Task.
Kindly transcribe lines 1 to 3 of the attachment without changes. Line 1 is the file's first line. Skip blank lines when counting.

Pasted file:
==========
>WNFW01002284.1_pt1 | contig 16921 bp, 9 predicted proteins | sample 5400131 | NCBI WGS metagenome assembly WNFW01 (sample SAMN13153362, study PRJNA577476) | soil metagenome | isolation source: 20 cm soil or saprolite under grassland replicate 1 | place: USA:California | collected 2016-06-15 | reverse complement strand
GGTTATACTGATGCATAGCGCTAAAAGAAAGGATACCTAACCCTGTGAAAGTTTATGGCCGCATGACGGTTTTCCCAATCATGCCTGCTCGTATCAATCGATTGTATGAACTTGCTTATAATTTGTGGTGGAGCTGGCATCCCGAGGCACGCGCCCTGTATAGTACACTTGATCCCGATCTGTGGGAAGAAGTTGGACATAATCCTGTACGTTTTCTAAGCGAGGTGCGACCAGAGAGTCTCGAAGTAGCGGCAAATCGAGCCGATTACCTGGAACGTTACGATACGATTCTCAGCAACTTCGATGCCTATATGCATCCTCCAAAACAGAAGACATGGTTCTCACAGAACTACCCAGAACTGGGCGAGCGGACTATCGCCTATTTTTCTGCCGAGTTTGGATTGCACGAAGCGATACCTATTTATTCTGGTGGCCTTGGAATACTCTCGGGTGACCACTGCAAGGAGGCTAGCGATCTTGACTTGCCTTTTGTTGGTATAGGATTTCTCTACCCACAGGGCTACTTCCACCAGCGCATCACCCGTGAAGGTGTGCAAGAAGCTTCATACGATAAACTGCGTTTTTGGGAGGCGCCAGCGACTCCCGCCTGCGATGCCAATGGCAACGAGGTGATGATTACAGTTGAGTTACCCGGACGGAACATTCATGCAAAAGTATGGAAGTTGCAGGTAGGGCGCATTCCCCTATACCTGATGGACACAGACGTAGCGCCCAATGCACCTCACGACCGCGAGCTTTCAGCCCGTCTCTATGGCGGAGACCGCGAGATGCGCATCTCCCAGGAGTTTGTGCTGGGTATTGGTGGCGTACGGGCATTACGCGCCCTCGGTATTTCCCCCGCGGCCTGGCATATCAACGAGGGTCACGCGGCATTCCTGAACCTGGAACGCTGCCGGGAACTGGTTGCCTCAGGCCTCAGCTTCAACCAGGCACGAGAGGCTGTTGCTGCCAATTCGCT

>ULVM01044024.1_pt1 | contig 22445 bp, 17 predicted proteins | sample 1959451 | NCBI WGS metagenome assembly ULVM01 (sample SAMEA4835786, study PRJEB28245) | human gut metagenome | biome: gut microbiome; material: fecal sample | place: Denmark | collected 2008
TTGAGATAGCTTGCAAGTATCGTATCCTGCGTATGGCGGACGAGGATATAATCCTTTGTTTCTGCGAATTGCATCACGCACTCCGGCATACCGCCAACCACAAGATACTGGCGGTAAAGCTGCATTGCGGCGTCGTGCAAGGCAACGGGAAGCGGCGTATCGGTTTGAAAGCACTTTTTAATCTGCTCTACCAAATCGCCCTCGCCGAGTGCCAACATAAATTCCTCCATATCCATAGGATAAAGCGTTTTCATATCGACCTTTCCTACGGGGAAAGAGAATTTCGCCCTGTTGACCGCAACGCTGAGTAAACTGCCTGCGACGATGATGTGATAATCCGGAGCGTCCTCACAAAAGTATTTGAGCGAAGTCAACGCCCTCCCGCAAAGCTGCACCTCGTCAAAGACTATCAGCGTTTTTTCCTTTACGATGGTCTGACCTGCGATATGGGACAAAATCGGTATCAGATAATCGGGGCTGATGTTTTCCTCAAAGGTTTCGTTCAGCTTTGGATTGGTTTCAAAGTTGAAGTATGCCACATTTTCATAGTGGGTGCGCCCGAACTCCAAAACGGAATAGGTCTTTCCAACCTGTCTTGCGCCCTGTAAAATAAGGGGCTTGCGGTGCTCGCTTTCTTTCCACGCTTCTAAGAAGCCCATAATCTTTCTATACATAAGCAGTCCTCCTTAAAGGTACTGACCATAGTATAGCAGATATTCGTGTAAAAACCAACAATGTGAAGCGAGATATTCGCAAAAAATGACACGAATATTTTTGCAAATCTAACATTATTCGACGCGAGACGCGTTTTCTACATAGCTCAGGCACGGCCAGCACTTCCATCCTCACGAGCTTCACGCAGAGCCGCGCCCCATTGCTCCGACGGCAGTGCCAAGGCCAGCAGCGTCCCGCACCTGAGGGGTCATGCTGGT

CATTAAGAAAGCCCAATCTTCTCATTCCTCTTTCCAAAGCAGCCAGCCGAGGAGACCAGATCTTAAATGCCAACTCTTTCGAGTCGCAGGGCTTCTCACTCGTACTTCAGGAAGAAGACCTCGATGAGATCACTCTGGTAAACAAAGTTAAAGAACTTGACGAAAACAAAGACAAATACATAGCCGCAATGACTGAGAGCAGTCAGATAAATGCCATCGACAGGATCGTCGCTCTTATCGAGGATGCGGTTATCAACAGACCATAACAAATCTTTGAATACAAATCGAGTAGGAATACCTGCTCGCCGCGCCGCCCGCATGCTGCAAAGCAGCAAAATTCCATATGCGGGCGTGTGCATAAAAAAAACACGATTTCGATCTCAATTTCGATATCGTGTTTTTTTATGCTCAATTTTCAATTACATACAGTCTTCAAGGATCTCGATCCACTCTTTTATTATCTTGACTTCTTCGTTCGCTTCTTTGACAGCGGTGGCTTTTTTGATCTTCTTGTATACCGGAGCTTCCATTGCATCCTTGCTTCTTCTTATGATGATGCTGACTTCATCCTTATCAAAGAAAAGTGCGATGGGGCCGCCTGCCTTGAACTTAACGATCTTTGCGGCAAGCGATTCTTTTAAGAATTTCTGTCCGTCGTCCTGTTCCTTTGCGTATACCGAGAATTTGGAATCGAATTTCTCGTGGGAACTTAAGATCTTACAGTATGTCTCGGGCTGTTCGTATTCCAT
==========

>WNFW01002284.1_pt1 | contig 16921 bp, 9 predicted proteins | sample 5400131 | NCBI WGS metagenome assembly WNFW01 (sample SAMN13153362, study PRJNA577476) | soil metagenome | isolation source: 20 cm soil or saprolite under grassland replicate 1 | place: USA:California | collected 2016-06-15 | reverse complement strand
GGTTATACTGATGCATAGCGCTAAAAGAAAGGATACCTAACCCTGTGAAAGTTTATGGCCGCATGACGGTTTTCCCAATCATGCCTGCTCGTATCAATCGATTGTATGAACTTGCTTATAATTTGTGGTGGAGCTGGCATCCCGAGGCACGCGCCCTGTATAGTACACTTGATCCCGATCTGTGGGAAGAAGTTGGACATAATCCTGTACGTTTTCTAAGCGAGGTGCGACCAGAGAGTCTCGAAGTAGCGGCAAATCGAGCCGATTACCTGGAACGTTACGATACGATTCTCAGCAACTTCGATGCCTATATGCATCCTCCAAAACAGAAGACATGGTTCTCACAGAACTACCCAGAACTGGGCGAGCGGACTATCGCCTATTTTTCTGCCGAGTTTGGATTGCACGAAGCGATACCTATTTATTCTGGTGGCCTTGGAATACTCTCGGGTGACCACTGCAAGGAGGCTAGCGATCTTGACTTGCCTTTTGTTGGTATAGGATTTCTCTACCCACAGGGCTACTTCCACCAGCGCATCACCCGTGAAGGTGTGCAAGAAGCTTCATACGATAAACTGCGTTTTTGGGAGGCGCCAGCGACTCCCGCCTGCGATGCCAATGGCAACGAGGTGATGATTACAGTTGAGTTACCCGGACGGAACATTCATGCAAAAGTATGGAAGTTGCAGGTAGGGCGCATTCCCCTATACCTGATGGACACAGACGTAGCGCCCAATGCACCTCACGACCGCGAGCTTTCAGCCCGTCTCTATGGCGGAGACCGCGAGATGCGCATCTCCCAGGAGTTTGTGCTGGGTATTGGTGGCGTACGGGCATTACGCGCCCTCGGTATTTCCCCCGCGGCCTGGCATATCAACGAGGGTCACGCGGCATTCCTGAACCTGGAACGCTGCCGGGAACTGGTTGCCTCAGGCCTCAGCTTCAACCAGGCACGAGAGGCTGTTGCTGCCAATTCGCT

>ULVM01044024.1_pt1 | contig 22445 bp, 17 predicted proteins | sample 1959451 | NCBI WGS metagenome assembly ULVM01 (sample SAMEA4835786, study PRJEB28245) | human gut metagenome | biome: gut microbiome; material: fecal sample | place: Denmark | collected 2008